Bulk Ripplocations: New Deformation Micromechanism Discovered

Dislocation theory has been very well established and has been successful in understanding the deformation of metals, but it has never properly explained the ripples and kink bands that are formed when layered materials (e.g. graphite, ice, MAX phases) are deformed. Researches in our MAX/MXene, Computational Materials  Science and Design, and Dynamic Characterization research groups used computational simulations, nanoindentation, and microscopy to find evidence for a new deformation micromechanism to explain the plastic deformation of layered materials like the MAX phases, graphite, and mica. Read more about it in the recent press release by the American Ceramic Society and recent article published in Scientific Reports.

See this video showing a computer simulation of how ripplocations form when graphite is indented.

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Joseph Halim’s successfully defends PhD thesis

Congratulations to Dr. Joseph Halim for a successful PhD defense!

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Dr.Michael Naguib featured in Drexel’s “40 under 40”

Congratulations to Dr.Michael Naguib, former PhD student of the MAX/MXene research group, for being in Drexel Magazine’s 2016 list of “40 under 40” (see below)! Since his PhD research on the discovery of MXenes, a novel family of two-dimensional transition metal carbides/carbonitrides, Dr.Naguib continued to study these materials as Wigner Fellow at Oak Ridge National Lab.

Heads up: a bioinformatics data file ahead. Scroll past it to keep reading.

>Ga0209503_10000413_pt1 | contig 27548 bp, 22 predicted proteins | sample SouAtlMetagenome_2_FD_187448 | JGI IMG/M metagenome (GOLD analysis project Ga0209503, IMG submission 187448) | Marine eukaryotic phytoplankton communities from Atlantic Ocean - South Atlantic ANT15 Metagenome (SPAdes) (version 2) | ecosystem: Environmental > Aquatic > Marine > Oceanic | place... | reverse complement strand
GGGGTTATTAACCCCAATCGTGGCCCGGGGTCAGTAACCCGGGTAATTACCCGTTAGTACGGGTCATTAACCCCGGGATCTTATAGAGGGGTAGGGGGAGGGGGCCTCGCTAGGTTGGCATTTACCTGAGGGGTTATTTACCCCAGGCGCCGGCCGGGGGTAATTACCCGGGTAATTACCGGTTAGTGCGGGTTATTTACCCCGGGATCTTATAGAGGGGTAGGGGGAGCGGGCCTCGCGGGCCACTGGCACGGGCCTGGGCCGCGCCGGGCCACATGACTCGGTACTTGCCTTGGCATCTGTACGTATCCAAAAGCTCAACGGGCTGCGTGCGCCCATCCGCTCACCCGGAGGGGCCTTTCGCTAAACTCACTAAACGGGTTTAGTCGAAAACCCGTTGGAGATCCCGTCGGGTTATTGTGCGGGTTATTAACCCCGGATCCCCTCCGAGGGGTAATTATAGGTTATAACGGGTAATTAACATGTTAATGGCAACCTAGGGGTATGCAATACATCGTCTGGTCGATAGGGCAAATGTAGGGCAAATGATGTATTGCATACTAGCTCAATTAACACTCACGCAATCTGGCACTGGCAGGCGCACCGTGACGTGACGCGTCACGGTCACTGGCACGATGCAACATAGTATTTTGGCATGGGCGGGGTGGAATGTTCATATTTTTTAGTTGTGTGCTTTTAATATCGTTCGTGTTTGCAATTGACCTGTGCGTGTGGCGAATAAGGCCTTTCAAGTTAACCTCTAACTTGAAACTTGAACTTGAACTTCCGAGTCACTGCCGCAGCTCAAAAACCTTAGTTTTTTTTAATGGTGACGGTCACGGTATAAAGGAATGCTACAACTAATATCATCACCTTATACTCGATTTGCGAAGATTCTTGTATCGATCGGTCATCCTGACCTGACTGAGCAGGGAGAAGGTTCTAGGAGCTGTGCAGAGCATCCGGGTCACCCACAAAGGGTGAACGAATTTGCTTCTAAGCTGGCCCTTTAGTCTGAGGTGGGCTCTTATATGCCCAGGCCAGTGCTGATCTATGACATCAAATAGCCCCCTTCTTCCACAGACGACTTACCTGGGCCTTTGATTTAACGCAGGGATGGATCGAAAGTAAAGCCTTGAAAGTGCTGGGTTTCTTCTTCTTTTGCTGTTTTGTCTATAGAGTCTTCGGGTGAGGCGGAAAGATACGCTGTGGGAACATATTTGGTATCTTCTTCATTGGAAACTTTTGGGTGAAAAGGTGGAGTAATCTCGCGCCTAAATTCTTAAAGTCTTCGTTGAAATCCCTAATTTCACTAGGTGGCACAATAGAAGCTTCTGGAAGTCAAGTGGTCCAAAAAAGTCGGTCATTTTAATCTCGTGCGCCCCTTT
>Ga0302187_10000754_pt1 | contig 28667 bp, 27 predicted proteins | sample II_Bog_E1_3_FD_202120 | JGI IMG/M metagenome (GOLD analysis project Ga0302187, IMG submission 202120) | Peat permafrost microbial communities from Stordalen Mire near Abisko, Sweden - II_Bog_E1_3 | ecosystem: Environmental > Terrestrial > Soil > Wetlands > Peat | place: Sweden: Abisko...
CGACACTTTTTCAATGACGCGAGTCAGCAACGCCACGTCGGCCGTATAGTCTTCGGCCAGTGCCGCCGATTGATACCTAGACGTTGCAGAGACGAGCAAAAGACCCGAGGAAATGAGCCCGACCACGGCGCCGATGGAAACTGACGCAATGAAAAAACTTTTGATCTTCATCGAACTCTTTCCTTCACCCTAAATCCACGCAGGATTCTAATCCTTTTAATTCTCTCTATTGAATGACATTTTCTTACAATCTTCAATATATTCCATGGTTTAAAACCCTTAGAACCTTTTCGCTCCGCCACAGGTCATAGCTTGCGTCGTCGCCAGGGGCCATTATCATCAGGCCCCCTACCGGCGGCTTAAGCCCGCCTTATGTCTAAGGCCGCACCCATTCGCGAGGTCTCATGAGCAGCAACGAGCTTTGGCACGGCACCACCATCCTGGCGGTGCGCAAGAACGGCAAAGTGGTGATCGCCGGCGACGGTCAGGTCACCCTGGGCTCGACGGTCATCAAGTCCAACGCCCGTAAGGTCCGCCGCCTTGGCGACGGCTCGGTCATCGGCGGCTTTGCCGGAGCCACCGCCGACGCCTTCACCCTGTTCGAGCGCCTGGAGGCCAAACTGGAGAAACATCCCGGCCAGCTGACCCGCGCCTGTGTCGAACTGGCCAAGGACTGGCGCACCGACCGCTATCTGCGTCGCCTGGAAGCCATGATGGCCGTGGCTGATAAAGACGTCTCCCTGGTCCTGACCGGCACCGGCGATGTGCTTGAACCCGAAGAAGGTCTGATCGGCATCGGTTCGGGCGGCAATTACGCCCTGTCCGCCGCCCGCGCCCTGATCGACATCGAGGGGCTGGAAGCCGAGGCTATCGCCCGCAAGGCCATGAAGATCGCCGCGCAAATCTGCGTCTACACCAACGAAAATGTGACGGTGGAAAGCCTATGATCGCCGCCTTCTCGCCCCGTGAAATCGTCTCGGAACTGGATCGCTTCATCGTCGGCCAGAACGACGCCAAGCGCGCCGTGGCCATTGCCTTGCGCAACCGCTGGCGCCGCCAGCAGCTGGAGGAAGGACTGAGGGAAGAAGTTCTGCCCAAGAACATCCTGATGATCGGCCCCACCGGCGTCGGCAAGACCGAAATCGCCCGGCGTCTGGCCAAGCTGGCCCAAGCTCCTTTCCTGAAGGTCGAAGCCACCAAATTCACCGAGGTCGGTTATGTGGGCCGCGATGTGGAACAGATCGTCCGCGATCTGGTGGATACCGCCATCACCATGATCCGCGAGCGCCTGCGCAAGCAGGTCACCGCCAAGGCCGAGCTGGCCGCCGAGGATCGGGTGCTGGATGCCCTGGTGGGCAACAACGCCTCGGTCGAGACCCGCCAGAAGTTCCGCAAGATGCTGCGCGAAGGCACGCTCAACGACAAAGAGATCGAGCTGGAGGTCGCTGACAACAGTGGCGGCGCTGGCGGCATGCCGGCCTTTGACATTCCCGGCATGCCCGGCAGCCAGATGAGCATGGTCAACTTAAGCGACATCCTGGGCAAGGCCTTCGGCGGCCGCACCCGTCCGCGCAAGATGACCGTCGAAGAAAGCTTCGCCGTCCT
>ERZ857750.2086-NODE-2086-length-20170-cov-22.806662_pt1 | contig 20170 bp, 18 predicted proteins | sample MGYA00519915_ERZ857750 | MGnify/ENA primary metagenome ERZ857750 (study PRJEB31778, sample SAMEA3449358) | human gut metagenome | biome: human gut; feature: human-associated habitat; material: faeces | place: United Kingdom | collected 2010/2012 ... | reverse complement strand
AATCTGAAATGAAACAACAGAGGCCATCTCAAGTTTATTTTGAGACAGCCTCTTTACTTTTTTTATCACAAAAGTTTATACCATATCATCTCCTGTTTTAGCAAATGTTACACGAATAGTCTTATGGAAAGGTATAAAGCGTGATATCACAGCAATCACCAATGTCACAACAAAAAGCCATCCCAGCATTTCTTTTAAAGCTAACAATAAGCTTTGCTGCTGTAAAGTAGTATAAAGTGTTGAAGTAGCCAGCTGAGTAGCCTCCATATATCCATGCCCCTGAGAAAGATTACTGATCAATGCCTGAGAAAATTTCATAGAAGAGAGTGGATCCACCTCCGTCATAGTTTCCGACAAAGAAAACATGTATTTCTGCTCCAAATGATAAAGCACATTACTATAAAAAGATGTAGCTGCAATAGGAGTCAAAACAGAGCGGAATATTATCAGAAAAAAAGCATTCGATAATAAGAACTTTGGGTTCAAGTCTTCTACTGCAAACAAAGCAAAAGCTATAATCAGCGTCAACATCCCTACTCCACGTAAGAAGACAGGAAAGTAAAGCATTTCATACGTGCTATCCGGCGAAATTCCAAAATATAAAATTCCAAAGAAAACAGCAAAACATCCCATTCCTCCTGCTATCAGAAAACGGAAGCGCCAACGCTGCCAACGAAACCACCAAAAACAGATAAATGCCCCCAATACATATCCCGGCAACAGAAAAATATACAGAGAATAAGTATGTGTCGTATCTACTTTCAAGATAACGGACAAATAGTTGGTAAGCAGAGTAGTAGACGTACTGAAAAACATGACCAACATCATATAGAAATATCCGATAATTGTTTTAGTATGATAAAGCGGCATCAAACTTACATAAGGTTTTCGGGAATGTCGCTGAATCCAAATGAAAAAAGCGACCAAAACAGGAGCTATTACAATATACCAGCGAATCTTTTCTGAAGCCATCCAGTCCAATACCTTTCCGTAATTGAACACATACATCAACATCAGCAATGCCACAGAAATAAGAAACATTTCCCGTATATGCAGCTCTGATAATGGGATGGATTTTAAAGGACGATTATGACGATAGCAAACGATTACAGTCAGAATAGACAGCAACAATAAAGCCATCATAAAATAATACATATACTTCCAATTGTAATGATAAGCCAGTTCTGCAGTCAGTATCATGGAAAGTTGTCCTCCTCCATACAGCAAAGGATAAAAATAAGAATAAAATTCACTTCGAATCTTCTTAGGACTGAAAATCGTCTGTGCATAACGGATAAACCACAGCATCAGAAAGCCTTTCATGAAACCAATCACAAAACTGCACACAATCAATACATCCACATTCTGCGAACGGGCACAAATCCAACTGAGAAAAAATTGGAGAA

Drexel Magazine’s “40 under 40”: http://drexelmagazine.org/2016/03/2016-forty-under-forty/

 

 

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Engineering Atomic-scale building blocks with MXenes

Two-dimensional materials have been increasingly researched in a effort to discover new compounds and the exotic properties engendered by their sheet-like structure. While the MXenes have already proven to be a family of 2D materials with a rich compositional variability, Dr.Babak Anasori takes surface engineering of the MXenes even further. His research demonstrates the ability to make MXenes with one metal on the surface and another metal in the core of the MXene sheet. This is an invaluable method to control surface chemistry that can be useful to tune electronic, mechanical, and chemical properties for a given application. Watch the video below to learn more!

https://www.youtube.com/watch?v=vmr6fSfPeDc

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Brains or Brawn? Building the Great Pyramids of Egypt

Research by Dr.Michel Barsoum and students turn sheds new light about how the ancient pyramids of Giza were built.  Traditional theories state that the Great Pyramids of Giza were built because of enormous amounts of manual labor to haul large chunks of quarried stone across the desert and up ramps. To many researchers, this theory seems not only beyond imagination but also beyond plausibility. Some researchers have rejected the traditional theory all together and instead postulate that the stones making up the pyramids were cast using an early form of cement known as geopolymer.

However, research by Dr.Michel Barsoum and students suggests both theories are correct to some degree. Read more about these theories, concrete and more in the article featured on Medium.